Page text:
Down from the Mountain: The Life and Death of a Grizzly Bear

Down from the Mountain: The Life and Death of a Grizzly Bear

by Bryce Andrews


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"Andrews’ wonderful Down from the Mountain is deeply informed by personal experience and made all the stronger by his compassion and measured thoughts... Welcome and impressive work.” —Barry Lopez

Winner of the Banff Mountain Book Competition's Mountain Environment & Natural History Award

The story of a grizzly bear named Millie: her life, death, and cubs, and what they reveal about the changing character of the American West

The grizzly is one of North America’s few remaining large predators. Their range is diminished, but they’re spreading across the West again. Descending into valleys where once they were king, bears find the landscape they’d known for eons utterly changed by the new most dominant animal: humans. As the grizzlies approach, the people of the region are wary, at best, of their return.
In searing detail, award-winning writer, Montana rancher, and conservationist Bryce Andrews tells us about one such grizzly. Millie is a typical mother: strong, cunning, fiercely protective of her cubs. But raising those cubs—a challenging task in the best of times—becomes ever harder as the mountains change, the climate warms and people crowd the valleys. There are obvious dangers, like poachers, and subtle ones as well, like the corn field that draws her out of the foothills and sets her on a path toward trouble and ruin.
That trouble is where Bryce’s story intersects with Millie’s. It is the heart of Down from the Mountain, a singular drama evoking a much larger one: an entangled, bloody collision between two species in the modern-day West, where the shrinking wilds force man and bear into ever closer proximity.

Product Details

ISBN-13: 9781328972453
Publisher: Houghton Mifflin Harcourt
Publication date: 04/16/2019
Pages: 288
Sales rank: 117,856
Product dimensions: 5.60(w) x 8.40(h) x 1.20(d)

About the Author

BRYCE ANDREWS is the author of Badluck Way, winner of the Barnes & Nobel Discover Great New Writers Award, the Reading the West Book Award for nonfiction, and a finalist for the Washington State Book Award. He works with the conservation group People and Carnivores and has advocated for our public lands in front of Congress.

Table of Contents

1 The Valley 1

2 Newcomers 15

3 Field and Fence 67

4 High Summer 89

5 The Edge of the Stand 109

6 Seeing 129

7 Reaping 147

8 Fallow 187

9 Visiting 199

10 Hunters 213

11 Millie's Place 229

12 The Exhibit 245

13 Near the Woods 257

Author's Not 271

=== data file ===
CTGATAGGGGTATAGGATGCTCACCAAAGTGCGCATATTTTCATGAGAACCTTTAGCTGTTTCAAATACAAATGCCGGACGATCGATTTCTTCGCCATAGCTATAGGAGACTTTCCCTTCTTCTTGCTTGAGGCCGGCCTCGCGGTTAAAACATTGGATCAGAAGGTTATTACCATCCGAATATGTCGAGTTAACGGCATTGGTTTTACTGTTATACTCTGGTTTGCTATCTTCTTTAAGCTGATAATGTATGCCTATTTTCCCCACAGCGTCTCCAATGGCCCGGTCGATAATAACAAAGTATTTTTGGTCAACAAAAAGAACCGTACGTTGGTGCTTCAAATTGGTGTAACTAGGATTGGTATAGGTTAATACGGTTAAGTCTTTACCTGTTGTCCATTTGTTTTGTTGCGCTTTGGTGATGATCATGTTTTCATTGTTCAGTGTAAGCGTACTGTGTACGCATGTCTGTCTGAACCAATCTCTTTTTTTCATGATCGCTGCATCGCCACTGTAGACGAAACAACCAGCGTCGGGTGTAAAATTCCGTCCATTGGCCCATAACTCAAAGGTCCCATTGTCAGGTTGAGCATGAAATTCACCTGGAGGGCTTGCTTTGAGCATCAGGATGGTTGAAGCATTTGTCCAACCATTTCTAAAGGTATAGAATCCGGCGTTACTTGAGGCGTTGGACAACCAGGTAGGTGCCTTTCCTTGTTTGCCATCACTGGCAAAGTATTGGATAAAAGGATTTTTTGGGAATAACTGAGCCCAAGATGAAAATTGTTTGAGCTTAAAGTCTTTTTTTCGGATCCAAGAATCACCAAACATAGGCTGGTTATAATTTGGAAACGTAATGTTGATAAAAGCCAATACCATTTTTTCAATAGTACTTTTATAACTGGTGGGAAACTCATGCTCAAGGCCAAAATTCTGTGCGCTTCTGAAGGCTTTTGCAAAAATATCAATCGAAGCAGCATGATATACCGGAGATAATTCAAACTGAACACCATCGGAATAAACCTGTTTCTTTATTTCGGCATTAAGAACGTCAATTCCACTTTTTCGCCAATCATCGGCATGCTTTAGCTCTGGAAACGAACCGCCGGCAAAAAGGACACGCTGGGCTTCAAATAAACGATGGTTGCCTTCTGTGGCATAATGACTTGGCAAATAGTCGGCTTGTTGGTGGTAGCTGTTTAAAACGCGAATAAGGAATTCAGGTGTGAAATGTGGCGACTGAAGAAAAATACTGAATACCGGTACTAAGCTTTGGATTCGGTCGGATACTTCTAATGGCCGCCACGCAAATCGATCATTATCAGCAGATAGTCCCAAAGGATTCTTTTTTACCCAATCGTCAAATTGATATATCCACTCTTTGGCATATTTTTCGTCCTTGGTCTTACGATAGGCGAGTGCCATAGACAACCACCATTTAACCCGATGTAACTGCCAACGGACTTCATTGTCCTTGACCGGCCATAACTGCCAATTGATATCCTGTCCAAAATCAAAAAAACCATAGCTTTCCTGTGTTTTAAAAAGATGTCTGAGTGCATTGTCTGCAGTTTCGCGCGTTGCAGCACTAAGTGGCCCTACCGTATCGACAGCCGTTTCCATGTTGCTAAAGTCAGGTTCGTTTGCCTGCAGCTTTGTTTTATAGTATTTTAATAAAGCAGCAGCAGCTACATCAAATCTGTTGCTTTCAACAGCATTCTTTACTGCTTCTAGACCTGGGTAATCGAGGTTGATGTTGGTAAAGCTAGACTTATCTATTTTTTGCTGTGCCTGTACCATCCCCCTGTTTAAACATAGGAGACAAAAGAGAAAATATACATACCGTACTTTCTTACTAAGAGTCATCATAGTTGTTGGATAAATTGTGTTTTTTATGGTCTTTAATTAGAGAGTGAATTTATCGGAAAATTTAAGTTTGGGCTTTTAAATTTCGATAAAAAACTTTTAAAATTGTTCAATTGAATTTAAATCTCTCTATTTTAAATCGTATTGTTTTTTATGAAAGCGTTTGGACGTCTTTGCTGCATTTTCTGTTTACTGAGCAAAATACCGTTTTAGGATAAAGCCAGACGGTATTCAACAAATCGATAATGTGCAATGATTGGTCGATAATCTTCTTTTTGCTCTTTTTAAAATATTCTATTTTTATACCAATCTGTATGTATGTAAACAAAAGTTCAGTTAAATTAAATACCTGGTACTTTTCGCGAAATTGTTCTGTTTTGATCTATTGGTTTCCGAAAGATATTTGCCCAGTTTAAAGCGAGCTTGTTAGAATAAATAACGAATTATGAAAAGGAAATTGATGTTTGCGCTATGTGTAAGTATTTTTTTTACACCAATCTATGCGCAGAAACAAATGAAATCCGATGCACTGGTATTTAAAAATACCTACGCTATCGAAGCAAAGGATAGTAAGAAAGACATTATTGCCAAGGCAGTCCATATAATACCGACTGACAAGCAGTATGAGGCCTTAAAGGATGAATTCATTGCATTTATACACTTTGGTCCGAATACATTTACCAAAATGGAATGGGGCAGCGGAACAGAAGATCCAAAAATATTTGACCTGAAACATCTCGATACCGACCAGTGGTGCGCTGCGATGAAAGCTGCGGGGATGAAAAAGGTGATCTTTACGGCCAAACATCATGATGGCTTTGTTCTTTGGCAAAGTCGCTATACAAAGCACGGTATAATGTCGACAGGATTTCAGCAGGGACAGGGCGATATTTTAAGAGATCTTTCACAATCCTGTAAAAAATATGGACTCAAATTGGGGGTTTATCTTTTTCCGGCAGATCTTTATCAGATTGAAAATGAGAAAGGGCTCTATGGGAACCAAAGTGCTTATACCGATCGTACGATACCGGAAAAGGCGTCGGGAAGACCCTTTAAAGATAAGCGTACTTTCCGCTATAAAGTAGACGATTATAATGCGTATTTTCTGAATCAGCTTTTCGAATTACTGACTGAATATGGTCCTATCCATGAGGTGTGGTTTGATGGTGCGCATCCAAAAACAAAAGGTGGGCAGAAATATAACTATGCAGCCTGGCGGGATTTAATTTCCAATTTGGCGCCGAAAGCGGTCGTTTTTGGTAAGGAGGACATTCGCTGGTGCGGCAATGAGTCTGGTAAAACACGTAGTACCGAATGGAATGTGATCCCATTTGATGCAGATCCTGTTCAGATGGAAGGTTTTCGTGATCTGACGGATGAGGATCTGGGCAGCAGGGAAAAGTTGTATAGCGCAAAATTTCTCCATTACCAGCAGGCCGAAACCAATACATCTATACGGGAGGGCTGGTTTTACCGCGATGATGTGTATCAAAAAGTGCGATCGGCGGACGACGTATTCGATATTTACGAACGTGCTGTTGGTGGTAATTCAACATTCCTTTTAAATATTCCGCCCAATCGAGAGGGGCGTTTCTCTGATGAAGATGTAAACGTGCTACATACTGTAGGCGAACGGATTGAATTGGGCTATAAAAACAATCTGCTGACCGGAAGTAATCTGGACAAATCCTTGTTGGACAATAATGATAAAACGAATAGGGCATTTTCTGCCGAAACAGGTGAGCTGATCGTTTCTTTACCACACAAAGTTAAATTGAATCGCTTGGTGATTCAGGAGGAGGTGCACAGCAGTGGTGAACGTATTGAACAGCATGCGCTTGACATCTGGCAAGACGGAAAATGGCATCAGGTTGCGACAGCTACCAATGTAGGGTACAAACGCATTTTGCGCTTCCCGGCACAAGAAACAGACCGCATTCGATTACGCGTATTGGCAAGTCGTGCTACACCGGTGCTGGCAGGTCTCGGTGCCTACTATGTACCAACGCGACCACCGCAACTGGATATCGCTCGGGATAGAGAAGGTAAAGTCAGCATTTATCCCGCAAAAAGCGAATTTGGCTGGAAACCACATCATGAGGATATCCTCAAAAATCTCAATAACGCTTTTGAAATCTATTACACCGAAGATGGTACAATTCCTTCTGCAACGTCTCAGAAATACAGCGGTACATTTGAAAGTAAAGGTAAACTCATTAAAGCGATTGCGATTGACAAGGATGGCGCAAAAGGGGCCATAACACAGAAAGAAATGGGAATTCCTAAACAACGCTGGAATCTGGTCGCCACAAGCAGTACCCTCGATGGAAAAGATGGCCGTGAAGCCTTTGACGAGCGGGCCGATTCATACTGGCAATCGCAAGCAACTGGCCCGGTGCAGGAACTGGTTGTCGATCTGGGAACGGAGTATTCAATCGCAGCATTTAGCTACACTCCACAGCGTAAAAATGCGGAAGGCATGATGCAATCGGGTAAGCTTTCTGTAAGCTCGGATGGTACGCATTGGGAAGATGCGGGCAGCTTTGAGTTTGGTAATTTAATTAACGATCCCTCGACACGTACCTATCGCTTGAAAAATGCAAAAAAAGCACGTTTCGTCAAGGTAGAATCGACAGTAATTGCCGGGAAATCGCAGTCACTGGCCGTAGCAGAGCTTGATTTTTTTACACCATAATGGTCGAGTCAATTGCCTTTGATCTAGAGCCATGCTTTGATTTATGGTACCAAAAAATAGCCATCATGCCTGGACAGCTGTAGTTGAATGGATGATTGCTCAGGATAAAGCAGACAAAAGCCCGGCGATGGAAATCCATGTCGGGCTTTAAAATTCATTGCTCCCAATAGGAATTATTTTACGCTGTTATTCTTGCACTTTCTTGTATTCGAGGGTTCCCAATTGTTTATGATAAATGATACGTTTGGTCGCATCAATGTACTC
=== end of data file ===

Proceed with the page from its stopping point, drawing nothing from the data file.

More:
Acknowledgments 273

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Down from the Mountain: The Life and Death of a Grizzly Bear 5 out of 5 based on 0 ratings. 3 reviews.
Jeannie3doxie More than 1 year ago
As a bear lover, I thoroughly enjoyed this book! It was a little bit slow in the beginning but it just kept getting better and better. Yes, a bear is injured, but so many are saved to be able to co-exist with humans. I loved this book so much, I actually did a search for a couple of cubs and saw photos of them now. I want to purchase this book! The photos look incredible
Chad Guarino More than 1 year ago
Down from the Mountain is Montana rancher Bryce Andrews' empathetic look at the changing lives of the grizzly bears still common in the wilder parts of the state. Focusing predominantly on a sow called Millie and her two cubs, Andrews details how bears attempting to fatten up for winter have become enticed by the readily available corn that is so heavily produced by dairy and cattle farms. Desperate farmers already working on razor thin margins are then more likely to come into conflict with the endangered bears in a dangerous clash between industry and nature. A former cattle rancher himself who got out of the business after witnessing one too many instances of distress when leading his stock to slaughter, Andrews is well positioned to tell this story. Many of the pages in the first half of the book are devoted to Andrews' attempts to build an electrified fence around one of the farmer's cornfields to dissuade the bears from entering. Scattered throughout these descriptions are passages speculating on Millie's early life up to the point where she has cubs of her own. The fence sections are slower, with Andrews still unsure of his place among the bears. He feels drawn to them, in one wild instance describing himself as mysteriously drawn into the cornfield in the hopes of seeing one despite the obvious danger of approaching a sow with cubs. The tragedy that strikes Millie and her cubs midway through the book is where Andrews finds his inspiration and voice for the bears. His attempts at helping to find the guilty party and his tireless search for a home for the cubs are admirable, and here his care and empathy for the bears shine through in the prose. Andrews ruminates towards the end about humanity's place in nature, and comes to the depressing (but prescient) conclusion that we will continue to cause harm. Down from the Mountain is an important and timely book that shines a light on a cause and effect plight that may not be as well known as it should be. After finishing the book, I was interested enough to search for the Maryland Zoo online, where Millie's two cubs (now with names and quite a lot larger) were relocated and are still living. ***I was given a copy of this book by the publisher via NetGalley in exchange for an honest review. My thanks to Houghton Mifflin Harcourt.***
Anonymous More than 1 year ago